What is Azure IoT Hub and what are its top alternatives?
Top Alternatives to Azure IoT Hub
- AWS Greengrass
Greengrass lets you run IoT applications seamlessly across the AWS cloud and local devices using AWS Lambda and AWS IoT. ...
Kafka is a distributed, partitioned, replicated commit log service. It provides the functionality of a messaging system, but with a unique design. ...
- Amazon IoT
AWS IoT is a managed cloud platform that lets connected devices easily and securely interact with cloud applications and other devices. AWS IoT can support billions of devices and trillions of messages, and can process and route those messages to AWS endpoints and to other devices reliably and securely. With AWS IoT, your applications can keep track of and communicate with all your devices, all the time, even when they aren’t connected. ...
- AWS IoT Device Management
AWS IoT Device Management makes it easy to securely onboard, organize, monitor, and remotely manage IoT devices at scale. IoT Device Management lets you register your devices individually or in bulk, and manage permissions so that devices remain secure. Then, you use the IoT Device Management console to organize your devices into groups, monitor and troubleshoot device functionality, and send remote updates to your devices. ...
- Google Cloud IoT Core
Cloud IoT Core is a fully managed service that allows you to easily and securely connect, manage, and ingest data from millions of globally dispersed devices. Cloud IoT Core, in combination with other services on Google Cloud IoT platform, provides a complete solution for collecting, processing, analyzing, and visualizing IoT data in real time to support improved operational efficiency. ...
Balena makes it simple to deploy, update, and maintain code running on remote devices. ...
Losant is a complete developer platform for quickly, easily, and securely building connected experiences and solutions. ...
- Bespoken Tools
Bespoken makes it easy to develop for Alexa, Google Home and Chatbots. We provide logging, analytics, and our rapid development CLI. ...
Azure IoT Hub alternatives & related posts
related AWS Greengrass posts
- Open source17
- Written in Scala and java. Runs on JVM11
- Message broker + Streaming system8
- Avro schema integration4
- Suport Multiple clients2
- Partioned, replayable log2
- Extremely good parallelism constructs1
- Simple publisher / multi-subscriber model1
- Non-Java clients are second-class citizens30
- Needs Zookeeper28
- Operational difficulties8
- Terrible Packaging3
related Kafka posts
The algorithms and data infrastructure at Stitch Fix is housed in #AWS. Data acquisition is split between events flowing through Kafka, and periodic snapshots of PostgreSQL DBs. We store data in an Amazon S3 based data warehouse. Apache Spark on Yarn is our tool of choice for data movement and #ETL. Because our storage layer (s3) is decoupled from our processing layer, we are able to scale our compute environment very elastically. We have several semi-permanent, autoscaling Yarn clusters running to serve our data processing needs. While the bulk of our compute infrastructure is dedicated to algorithmic processing, we also implemented Presto for adhoc queries and dashboards.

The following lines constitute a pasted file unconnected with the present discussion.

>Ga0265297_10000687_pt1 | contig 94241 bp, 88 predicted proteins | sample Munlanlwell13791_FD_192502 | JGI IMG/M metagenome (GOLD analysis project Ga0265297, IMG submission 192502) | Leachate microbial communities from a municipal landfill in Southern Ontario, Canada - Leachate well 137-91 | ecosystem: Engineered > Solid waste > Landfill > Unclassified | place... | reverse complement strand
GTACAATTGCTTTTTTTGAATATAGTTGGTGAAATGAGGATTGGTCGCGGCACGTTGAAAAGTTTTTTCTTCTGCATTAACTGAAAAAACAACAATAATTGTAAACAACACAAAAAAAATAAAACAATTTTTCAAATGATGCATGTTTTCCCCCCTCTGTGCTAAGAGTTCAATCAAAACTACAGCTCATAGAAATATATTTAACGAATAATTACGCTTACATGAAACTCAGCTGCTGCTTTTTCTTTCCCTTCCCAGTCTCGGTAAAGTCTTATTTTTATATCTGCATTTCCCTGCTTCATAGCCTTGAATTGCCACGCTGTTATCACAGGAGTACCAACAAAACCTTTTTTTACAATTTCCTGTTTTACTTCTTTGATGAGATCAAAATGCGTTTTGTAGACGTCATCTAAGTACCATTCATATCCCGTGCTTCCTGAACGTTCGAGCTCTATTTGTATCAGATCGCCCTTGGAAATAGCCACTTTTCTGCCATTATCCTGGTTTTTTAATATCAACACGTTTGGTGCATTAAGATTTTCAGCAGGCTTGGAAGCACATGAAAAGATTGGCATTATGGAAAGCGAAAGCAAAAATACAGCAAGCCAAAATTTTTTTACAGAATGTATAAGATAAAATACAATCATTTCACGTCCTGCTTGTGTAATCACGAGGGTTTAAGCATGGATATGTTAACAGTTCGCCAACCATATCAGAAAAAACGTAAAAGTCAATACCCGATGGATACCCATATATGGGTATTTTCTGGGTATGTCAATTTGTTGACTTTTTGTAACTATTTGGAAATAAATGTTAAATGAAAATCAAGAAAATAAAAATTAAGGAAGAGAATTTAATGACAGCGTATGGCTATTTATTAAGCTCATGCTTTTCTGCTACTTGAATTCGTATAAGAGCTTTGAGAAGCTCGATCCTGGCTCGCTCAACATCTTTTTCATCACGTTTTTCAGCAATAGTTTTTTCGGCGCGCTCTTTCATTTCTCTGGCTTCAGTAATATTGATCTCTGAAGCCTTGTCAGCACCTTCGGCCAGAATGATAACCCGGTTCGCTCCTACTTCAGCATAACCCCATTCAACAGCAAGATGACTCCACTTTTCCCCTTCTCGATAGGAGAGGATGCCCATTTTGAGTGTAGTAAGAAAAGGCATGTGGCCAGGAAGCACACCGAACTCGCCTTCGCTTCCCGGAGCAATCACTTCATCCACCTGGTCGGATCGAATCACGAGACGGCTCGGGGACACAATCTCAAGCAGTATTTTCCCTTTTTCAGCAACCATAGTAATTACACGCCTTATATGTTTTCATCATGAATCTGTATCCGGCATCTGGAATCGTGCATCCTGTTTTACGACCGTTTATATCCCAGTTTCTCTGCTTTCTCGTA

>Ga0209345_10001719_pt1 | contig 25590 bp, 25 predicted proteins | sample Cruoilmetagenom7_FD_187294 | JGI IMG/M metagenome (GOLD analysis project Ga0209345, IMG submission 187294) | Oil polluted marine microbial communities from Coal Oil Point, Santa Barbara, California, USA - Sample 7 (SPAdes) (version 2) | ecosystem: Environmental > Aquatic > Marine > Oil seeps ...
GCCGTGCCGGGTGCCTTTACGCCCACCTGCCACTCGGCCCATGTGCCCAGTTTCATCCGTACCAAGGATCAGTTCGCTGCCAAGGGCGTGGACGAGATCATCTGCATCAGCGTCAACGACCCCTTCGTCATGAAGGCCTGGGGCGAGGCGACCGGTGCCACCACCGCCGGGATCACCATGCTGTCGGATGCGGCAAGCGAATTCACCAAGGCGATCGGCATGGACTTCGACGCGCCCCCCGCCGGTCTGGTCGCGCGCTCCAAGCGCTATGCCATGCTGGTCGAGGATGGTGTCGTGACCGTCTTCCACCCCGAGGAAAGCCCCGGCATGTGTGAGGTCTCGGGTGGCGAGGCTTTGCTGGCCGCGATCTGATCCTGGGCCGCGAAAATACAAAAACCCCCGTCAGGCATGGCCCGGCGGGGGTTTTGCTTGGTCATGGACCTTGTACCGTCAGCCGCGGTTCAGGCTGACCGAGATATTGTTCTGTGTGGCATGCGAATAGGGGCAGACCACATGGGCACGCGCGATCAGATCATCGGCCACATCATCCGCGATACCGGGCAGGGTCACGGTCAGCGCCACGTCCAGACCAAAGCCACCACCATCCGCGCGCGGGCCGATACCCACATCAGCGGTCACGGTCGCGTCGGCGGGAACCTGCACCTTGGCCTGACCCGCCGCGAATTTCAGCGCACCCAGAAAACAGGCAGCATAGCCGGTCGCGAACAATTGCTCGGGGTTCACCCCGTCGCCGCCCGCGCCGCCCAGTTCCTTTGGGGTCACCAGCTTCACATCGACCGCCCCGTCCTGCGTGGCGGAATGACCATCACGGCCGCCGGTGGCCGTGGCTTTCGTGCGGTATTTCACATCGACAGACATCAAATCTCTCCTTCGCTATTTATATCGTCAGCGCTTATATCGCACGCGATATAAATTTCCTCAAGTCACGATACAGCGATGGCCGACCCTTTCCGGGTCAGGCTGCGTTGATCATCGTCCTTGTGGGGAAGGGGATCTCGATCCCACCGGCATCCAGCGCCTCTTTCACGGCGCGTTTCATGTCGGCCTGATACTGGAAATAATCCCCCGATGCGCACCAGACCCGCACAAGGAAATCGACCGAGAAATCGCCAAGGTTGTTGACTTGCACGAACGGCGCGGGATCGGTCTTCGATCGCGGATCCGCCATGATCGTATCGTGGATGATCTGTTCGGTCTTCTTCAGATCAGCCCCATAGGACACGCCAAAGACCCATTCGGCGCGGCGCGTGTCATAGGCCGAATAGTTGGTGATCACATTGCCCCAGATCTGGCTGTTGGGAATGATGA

Beyond data movement and ETL, most #ML centric jobs (e.g. model training and execution) run in a similarly elastic environment as containers running Python and R code on Amazon EC2 Container Service clusters. The execution of batch jobs on top of ECS is managed by Flotilla, a service we built in house and open sourced (see https://github.com/stitchfix/flotilla-os).
At Stitch Fix, algorithmic integrations are pervasive across the business. We have dozens of data products actively integrated systems. That requires serving layer that is robust, agile, flexible, and allows for self-service. Models produced on Flotilla are packaged for deployment in production using Khan, another framework we've developed internally. Khan provides our data scientists the ability to quickly productionize those models they've developed with open source frameworks in Python 3 (e.g. PyTorch, sklearn), by automatically packaging them as Docker containers and deploying to Amazon ECS. This provides our data scientist a one-click method of getting from their algorithms to production. We then integrate those deployments into a service mesh, which allows us to A/B test various implementations in our product.
For more info:
- Our Algorithms Tour: https://algorithms-tour.stitchfix.com/
- Our blog: https://multithreaded.stitchfix.com/blog/
- Careers: https://multithreaded.stitchfix.com/careers/
#DataScience #DataStack #Data
As we've evolved or added additional infrastructure to our stack, we've biased towards managed services. Most new backing stores are Amazon RDS instances now. We do use self-managed PostgreSQL with TimescaleDB for time-series data—this is made HA with the use of Patroni and Consul.
We also use managed Amazon ElastiCache instances instead of spinning up Amazon EC2 instances to run Redis workloads, as well as shifting to Amazon Kinesis instead of Kafka.
- Websocket broadcast1